2. The first 90 seconds of when you connect at the end of the day is critically important. Make sure you are being intentional. Turn off all technology and focus on each other. Make eye contact and add touch!

  3. Share where and when you’re going to communicate. Talk with each other and decide where you’ll be together to talk and when that is going to happen. Identify a time that works for both of you. Be flexible when you need to deviate from that time, but make certain you’re clear that if you can’t talk now, when you will talk.

And what about the space? For the two of us, we have always had two chairs where we sit down together for intentional communication. These are not chairs where we watch tv, or eat or pay bills – but two chairs that are specifically just for us to be together and connect. You may have two chairs or a spot on the back porch or a place in the basement. The location itself doesn’t matter as much as finding a spot that is set aside for intentional communication – a spot for just the two of you.

Each time you come together in your spot, take at least 20 minutes to be together there. That gives you time for each of you to share and catch up, to listen and respond and hopefully to move beyond information sharing and go deeper.

*For more practical marriage advice, check out The Great Marriage Q&A Book. It's available in our online bookstore!

We're on the Same Side

Do you sometimes find yourself competing with your spouse over who is right or whose way will prevail in a decision or conflict? This type of friction is present in many marriage relationships.

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When conflict arises, many couples are quick to take opposite positions on the “battle line.” Husband and wife see each other as adversaries to be defeated. We’re out to score a victory for “our side,” to show the enemy who’s boss, to make sure our cause is vindicated—even if it’s only where we squeeze the toothpaste tube.

We have borrowed a saying from our friend Dennis Rainey that we often share at our marriage conferences: “My spouse is not my enemy.” Isn’t that a freeing thought? Marriage is not a war. Personal preferences are not beachheads to be conquered at all costs. Differences of opinion are not battles to be won. Hey, you’re on the same team! Conflicts and difficulties are things to be worked out together in a spirit of teamwork and cooperation for the mutual good. Yet so often we chip away at each other, jostling to come out ahead. And we end up offending and hurting each other in the process.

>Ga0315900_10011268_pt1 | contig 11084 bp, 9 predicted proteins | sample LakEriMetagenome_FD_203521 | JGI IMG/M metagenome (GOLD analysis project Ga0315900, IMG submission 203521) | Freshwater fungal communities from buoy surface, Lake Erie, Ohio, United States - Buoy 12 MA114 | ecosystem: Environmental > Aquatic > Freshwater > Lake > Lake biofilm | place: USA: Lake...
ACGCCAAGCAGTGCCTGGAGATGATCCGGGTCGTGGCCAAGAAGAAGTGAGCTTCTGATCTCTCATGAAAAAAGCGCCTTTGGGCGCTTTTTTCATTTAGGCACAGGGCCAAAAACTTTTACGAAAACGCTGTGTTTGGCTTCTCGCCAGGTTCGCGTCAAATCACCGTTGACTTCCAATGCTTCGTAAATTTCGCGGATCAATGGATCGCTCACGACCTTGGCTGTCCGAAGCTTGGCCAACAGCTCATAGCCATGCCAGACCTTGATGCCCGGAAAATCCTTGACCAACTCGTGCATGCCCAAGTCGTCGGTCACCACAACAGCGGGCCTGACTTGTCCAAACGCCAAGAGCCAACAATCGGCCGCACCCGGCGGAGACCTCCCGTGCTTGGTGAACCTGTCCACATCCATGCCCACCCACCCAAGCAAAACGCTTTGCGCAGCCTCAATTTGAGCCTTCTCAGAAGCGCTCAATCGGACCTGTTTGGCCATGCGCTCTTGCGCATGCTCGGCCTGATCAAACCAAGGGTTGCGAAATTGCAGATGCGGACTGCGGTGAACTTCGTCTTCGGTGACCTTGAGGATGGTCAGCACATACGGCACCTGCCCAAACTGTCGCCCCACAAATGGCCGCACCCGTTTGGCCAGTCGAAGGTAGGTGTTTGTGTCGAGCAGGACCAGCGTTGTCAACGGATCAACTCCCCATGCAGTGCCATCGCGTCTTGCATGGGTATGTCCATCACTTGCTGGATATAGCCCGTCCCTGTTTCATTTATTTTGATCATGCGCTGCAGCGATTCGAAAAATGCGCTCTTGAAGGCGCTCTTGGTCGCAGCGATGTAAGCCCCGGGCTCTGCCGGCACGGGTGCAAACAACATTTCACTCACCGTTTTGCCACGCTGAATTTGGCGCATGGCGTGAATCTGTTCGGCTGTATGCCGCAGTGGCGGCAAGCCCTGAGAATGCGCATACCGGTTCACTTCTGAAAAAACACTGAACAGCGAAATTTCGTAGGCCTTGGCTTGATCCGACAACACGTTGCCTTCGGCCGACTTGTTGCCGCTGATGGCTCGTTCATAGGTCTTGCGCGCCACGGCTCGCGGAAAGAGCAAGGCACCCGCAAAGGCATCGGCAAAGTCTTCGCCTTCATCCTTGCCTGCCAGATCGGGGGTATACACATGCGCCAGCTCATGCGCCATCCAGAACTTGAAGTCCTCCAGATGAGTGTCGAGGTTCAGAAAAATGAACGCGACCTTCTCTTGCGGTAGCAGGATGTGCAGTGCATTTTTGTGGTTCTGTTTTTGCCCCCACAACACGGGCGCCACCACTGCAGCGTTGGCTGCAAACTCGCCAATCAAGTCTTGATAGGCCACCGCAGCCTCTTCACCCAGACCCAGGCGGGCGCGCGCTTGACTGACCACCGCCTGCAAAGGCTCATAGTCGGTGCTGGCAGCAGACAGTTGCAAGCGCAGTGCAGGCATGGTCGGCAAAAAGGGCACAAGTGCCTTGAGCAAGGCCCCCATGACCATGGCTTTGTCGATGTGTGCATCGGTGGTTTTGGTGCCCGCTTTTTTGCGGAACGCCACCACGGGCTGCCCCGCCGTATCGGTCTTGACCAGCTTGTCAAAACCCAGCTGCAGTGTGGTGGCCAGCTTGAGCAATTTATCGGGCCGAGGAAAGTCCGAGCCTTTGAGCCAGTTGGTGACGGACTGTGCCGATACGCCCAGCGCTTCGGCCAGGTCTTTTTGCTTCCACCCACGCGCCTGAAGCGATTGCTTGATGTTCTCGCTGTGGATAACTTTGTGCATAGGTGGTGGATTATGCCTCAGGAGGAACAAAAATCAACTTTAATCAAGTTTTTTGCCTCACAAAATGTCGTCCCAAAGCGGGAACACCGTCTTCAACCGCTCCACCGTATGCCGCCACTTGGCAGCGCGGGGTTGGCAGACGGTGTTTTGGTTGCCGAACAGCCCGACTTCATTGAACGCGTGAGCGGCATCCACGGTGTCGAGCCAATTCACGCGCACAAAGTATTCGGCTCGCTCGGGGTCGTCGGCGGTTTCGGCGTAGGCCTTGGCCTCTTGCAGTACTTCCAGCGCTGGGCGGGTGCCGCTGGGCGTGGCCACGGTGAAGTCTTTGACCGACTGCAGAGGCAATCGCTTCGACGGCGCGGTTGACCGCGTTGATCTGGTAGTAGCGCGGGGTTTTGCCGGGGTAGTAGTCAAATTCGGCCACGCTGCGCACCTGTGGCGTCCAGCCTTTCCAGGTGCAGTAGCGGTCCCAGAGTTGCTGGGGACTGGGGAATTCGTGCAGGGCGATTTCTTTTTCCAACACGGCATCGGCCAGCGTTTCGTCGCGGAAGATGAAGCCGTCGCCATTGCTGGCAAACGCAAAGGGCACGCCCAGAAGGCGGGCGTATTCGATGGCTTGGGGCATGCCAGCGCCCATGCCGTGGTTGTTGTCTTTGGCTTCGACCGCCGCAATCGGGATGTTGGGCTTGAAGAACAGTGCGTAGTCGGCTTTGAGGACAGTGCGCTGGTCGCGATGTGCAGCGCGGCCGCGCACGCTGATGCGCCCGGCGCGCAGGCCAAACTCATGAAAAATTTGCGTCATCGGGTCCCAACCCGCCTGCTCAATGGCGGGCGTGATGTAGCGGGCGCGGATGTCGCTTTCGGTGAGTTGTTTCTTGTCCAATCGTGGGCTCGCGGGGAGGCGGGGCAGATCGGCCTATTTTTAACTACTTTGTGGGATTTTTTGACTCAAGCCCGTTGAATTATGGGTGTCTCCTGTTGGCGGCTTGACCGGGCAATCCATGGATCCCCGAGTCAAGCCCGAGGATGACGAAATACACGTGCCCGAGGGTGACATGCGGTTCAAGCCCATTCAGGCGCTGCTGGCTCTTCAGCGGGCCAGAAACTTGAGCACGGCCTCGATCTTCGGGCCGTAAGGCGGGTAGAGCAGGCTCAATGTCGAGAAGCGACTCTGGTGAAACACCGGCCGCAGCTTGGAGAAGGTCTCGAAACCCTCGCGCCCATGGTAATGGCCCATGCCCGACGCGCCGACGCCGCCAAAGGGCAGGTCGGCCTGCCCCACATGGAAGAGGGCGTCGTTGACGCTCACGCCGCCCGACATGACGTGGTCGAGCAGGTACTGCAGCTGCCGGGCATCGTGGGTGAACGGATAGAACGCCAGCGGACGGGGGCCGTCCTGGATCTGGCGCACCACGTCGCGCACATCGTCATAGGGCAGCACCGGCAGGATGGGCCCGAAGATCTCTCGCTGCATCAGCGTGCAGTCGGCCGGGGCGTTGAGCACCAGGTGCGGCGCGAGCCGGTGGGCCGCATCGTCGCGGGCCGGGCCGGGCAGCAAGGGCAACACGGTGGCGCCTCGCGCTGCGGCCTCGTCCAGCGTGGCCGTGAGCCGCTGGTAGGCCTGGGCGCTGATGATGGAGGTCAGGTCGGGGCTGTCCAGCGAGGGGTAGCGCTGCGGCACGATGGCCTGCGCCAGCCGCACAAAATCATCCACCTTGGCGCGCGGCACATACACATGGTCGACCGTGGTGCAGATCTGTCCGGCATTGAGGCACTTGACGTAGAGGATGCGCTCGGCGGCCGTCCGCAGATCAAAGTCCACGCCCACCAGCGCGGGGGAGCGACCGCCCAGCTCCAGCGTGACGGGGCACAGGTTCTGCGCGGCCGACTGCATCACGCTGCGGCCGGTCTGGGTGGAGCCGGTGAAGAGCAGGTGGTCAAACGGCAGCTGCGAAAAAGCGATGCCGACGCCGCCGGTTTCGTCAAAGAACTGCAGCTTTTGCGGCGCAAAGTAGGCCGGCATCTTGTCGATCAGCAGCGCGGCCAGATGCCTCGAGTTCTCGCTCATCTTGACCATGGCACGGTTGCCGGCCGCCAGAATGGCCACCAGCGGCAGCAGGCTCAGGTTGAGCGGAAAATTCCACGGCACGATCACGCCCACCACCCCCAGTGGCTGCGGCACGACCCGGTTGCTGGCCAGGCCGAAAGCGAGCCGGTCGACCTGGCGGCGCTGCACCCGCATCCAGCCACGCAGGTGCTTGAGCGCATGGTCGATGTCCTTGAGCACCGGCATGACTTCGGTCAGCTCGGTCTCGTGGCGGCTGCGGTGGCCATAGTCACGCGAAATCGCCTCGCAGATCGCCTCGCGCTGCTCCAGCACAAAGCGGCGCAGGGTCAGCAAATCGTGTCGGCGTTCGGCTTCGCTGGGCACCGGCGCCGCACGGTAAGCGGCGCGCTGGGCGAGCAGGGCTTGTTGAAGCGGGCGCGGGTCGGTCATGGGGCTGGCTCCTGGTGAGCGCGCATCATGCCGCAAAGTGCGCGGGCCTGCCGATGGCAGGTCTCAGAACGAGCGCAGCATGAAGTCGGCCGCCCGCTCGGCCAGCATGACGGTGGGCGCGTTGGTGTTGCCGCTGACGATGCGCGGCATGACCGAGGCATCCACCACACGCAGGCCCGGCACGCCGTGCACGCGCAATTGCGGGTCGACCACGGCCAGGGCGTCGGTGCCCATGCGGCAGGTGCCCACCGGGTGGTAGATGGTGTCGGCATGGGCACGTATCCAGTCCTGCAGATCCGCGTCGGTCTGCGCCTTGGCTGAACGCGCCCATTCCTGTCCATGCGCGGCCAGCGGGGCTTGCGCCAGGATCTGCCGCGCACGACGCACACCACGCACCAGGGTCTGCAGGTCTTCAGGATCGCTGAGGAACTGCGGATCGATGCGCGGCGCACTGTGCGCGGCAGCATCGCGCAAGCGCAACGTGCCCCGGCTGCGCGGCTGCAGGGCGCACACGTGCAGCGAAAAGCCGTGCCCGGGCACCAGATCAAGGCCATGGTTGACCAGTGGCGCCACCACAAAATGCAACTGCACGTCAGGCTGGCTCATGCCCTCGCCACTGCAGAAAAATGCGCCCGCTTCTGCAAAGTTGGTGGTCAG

Here is a starting point for any confrontation, a starting point that virtually guarantees your confrontation won’t turn into a battle. Begin with these four words: “Let’s pray together first.” These words will not only disarm any conflict but also set the stage for a constructive, decision-making discussion.

“Wait a minute,” you may be saying, “are you suggesting we should stop to pray over stuff as minor as which way to hang the toilet tissue and which end of the toothpaste to squeeze?”

To be sure, you need to be praying about the significant decisions you must make, such as a possible job change, where to attend church, whether or not to homeschool your children, major financial decisions. But you probably don’t need to pray specifically about minor details like toilet tissue and toothpaste. However, usually lurking behind even these small conflicts is an issue of control: Who will decide between two relatively equal but minor options? Whose preference will be honored? At this point, a moment of prayer can unify the two of you and clarify your goals.

Prayer makes a positive impact on the resolution of conflict. It welcomes into the debate a third party—Jesus—and determines that you are willing to play by his rules. When you both decide to meet on Jesus’ turf, you are naturally opening yourself up to the Word of God and the Holy Spirit as the grounds for making your decision and resolving your conflict. You will be challenged to ask, “What does the Bible say about our situation? Are there clear commands we need to obey? What other biblical principles apply to the issue?” When you look to God’s Word, you level the playing field by welcoming God’s solution.

When you find the courage to say, “Let’s pray together first,” be prepared to say a few more things in order to clear up the conflict and heal any hurt you may have caused.

“I was wrong.” When the Holy Spirit reveals your part in offending your spouse, it’s not enough to say, “If you think I did something wrong, let’s talk about it.” Nor is it appropriate to say, “I don’t think it was such a big deal, but if you think it was...” Tell it as it is with statements like these: “I was wrong”; “What I did/said was wrong”; “I offended you, and it was wrong”; “I need to talk to you about what I did to hurt you.”

“I’m sorry.” Admitting you were wrong is very important, but you also need to express your sorrow over the hurt your wrong behavior caused: “I was wrong, and I’m so sorry that I hurt you.” By expressing your sorrow, you demonstrate empathy for your hurting spouse.

“I don’t ever want to hurt you this badly again.” Saying you were wrong is a statement of confession. Saying you are sorry is a statement of contrition or sorrow. They must be followed by a statement of repentance, which expresses your desire to turn from your hurtful ways. “I don’t want to hurt you again” is a way of saying any hurt you cause is unintentional and distressing to you. Repentance opens the door to deep healing.